Andy Green and Bruce Bochy issued their lineups for today's series opener at AT&T Park:

Padres (9-15)

1. Manuel Margot (R) CF
2. Erick Aybar (S) SS
3. Wil Myers (R) 1B
4. Yangervis Solarte (S) 2B
5. Ryan Schimpf (L) 3B
6. Cory Spangenberg (L) LF
7. Austin Hedges (R) C
8. Jabari Blash (R) RF
9. Luis Perdomo (R) P

Giants (8-15) 

1. Joe Panik (L) 2B
2. Brandon Belt (L) LF
3. Hunter Pence (R) RF
4. Michael Morse (R) 1B
5. Christian Arroyo (R) SS
6. Conor Gillaspie (L) 3B
7. Nick Hundley (R) C
8. Drew Stubbs (R) CF
9. Jeff Samardzija (R) P

Reuben Foster: Shoulder recovery on pace for training camp clearance

Reuben Foster: Shoulder recovery on pace for training camp clearance

SANTA CLARA – Linebacker Reuben Foster is likely to be a spectator when the 49ers hold their rookie minicamp next week.

But Foster said he is on pace to be fully cleared for football activity by the time the 49ers open training camp in late July. Recent national reports have suggested Foster would require another surgery on his right shoulder.

“That’s not accurate at all,” said Foster, who took part in a press conference on Friday after the 49ers selected him with the No. 31 overall pick in the draft on Thursday. “I’m fine. I’m on schedule.”

Foster said he sustained the tear of the labrum in his right shoulder during Alabama’s national semifinal game against Washington. He played in the championship game against Clemson with the injury.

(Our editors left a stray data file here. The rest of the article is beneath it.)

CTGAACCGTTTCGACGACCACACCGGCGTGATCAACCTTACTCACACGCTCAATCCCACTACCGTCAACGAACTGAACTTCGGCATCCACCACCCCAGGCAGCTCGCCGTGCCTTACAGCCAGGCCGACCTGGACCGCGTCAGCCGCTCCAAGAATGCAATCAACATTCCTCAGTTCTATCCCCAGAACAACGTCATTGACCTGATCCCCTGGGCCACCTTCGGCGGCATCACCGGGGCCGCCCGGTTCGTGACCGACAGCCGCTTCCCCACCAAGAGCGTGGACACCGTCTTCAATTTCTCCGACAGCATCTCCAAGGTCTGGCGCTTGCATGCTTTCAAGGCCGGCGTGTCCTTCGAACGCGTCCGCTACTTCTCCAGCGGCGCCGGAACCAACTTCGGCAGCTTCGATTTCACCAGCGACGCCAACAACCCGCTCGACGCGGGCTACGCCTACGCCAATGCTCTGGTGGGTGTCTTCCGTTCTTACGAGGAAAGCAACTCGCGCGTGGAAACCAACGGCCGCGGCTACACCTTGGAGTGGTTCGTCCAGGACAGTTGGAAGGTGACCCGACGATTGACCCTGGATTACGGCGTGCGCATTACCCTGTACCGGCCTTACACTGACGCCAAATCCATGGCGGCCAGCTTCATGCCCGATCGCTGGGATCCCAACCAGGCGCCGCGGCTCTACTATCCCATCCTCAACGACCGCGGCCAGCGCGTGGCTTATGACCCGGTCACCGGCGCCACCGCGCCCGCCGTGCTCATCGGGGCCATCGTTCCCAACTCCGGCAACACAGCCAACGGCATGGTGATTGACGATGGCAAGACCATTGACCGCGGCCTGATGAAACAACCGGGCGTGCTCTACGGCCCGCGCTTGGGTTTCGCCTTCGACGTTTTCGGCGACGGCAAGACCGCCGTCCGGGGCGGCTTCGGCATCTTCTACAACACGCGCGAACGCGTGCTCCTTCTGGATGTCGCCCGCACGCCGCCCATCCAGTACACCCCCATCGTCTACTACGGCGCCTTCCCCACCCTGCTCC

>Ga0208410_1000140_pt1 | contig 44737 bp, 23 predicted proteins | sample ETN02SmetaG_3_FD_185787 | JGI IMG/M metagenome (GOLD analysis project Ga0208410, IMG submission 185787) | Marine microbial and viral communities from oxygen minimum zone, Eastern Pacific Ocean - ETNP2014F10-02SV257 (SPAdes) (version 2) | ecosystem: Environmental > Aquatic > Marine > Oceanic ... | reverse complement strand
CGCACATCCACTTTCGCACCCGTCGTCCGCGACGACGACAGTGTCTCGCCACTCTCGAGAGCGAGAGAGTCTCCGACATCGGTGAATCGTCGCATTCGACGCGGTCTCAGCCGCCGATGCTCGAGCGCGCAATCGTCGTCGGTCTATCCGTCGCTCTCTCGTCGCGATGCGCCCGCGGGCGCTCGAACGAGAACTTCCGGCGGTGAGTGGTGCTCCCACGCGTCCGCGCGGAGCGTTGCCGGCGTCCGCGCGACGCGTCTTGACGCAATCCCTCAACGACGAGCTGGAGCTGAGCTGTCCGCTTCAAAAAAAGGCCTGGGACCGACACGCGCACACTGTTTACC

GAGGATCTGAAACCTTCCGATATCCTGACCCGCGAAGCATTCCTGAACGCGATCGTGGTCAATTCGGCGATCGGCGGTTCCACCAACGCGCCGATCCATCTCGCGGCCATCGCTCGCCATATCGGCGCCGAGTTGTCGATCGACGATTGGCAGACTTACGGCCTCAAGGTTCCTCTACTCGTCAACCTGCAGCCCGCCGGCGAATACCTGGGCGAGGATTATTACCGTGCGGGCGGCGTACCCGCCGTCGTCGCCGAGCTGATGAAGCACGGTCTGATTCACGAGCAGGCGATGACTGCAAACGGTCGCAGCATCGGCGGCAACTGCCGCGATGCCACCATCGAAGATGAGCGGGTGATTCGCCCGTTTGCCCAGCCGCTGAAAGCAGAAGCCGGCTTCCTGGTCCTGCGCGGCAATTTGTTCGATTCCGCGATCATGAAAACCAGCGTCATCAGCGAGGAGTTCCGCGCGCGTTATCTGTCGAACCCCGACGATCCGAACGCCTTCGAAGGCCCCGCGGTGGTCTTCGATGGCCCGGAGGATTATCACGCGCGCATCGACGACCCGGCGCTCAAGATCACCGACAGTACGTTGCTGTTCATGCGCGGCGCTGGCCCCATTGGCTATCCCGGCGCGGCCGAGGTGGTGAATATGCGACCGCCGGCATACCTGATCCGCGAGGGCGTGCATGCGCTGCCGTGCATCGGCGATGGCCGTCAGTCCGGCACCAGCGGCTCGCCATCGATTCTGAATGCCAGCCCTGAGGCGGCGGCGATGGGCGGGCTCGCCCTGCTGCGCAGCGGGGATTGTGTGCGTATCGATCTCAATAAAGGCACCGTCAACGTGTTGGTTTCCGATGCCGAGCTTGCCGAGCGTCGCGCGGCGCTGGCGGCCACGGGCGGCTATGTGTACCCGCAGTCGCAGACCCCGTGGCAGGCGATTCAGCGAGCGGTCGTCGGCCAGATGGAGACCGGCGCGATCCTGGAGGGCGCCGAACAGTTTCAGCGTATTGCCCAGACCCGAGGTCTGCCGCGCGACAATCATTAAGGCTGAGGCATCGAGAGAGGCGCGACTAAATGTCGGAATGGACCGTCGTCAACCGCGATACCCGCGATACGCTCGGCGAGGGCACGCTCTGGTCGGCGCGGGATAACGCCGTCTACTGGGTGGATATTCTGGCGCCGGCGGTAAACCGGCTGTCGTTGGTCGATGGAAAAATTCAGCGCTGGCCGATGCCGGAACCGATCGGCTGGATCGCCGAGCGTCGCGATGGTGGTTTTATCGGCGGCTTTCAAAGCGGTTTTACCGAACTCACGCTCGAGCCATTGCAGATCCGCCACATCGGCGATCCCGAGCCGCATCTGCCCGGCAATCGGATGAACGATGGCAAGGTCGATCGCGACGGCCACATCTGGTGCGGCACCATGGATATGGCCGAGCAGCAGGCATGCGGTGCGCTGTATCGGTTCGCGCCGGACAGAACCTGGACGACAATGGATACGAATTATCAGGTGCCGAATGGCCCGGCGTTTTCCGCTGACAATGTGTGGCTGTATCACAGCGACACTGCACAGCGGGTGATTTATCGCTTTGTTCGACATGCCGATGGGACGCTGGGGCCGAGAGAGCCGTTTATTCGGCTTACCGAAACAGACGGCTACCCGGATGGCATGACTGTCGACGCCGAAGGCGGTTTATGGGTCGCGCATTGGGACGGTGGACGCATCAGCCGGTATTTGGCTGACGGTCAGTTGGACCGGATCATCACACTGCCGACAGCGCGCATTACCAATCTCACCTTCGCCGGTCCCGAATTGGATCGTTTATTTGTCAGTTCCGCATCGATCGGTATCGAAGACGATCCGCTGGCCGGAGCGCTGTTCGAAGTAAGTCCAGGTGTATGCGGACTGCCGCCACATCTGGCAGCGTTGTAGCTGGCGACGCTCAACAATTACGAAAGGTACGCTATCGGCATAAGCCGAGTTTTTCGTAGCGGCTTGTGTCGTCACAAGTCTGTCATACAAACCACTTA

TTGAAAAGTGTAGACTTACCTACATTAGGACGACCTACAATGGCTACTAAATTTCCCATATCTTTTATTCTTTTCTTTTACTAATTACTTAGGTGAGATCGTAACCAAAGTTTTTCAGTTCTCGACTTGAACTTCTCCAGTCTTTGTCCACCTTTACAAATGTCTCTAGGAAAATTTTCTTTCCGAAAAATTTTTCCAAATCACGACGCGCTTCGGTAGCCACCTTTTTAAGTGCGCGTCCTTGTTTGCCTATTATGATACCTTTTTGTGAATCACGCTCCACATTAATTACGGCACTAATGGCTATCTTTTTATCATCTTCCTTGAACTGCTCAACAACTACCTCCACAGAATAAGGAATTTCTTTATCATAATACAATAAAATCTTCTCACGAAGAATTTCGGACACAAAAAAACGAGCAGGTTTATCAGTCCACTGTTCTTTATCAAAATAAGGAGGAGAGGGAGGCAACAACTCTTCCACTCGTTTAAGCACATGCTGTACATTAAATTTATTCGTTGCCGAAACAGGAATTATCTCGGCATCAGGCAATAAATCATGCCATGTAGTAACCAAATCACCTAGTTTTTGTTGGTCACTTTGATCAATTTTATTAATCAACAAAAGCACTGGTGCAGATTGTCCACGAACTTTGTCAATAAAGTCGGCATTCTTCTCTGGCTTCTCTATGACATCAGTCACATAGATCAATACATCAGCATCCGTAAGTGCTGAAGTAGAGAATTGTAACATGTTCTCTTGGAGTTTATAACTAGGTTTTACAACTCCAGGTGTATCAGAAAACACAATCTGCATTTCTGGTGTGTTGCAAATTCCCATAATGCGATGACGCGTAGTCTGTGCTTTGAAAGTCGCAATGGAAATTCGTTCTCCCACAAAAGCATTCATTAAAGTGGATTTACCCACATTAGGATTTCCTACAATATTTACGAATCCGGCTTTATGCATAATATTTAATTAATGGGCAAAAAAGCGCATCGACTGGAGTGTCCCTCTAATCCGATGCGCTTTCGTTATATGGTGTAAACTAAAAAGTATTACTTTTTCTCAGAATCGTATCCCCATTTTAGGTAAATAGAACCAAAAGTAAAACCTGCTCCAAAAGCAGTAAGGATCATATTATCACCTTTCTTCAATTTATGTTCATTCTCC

He underwent surgery on his rotator cuff that forced him to sit out drills at the NFL scouting combine in February. Foster was sent home from Indianapolis after an argument with a hospital worker while he was waiting to undergo a physical.

There were reports Foster could require additional surgery after he went through the medical re-check in Indianapolis.

“I’m making big progress,” Foster said. “I’ll be limited in OTAs. Training camp, I’ll be full-go, but if it’s my decision, I think I can go now.”

Later, Foster said the 49ers have all of his medical information.

“I guarantee they have enough X-rays, exams, MRIs to know where I stand,” he said. “I had the surgery. They already knew how many weeks I was out.”

Foster dropped in the draft over apparent concerns about his shoulder and character issues. Alabama coach Nick Saban told AL.com on Thursday that Foster did not consult him before undergoing surgery.

"Look, the way we like for things to get handled, that didn't get handled," Saban said. "We have the best doctors in the world in Dr. (James) Andrews and Dr. (Lyle) Cain who operate on most NFL players and his agent chose to take him someplace else. I think (Andrews and Cain) have tremendous credibility.

"So, you know, all these choices and decisions that you make have consequences and I hate it for our players when they do it, but he didn't seek my advice in what he should do. So, if that was an issue, that was an issue. It shouldn't have been an issue but if it was, I don't really know much about it."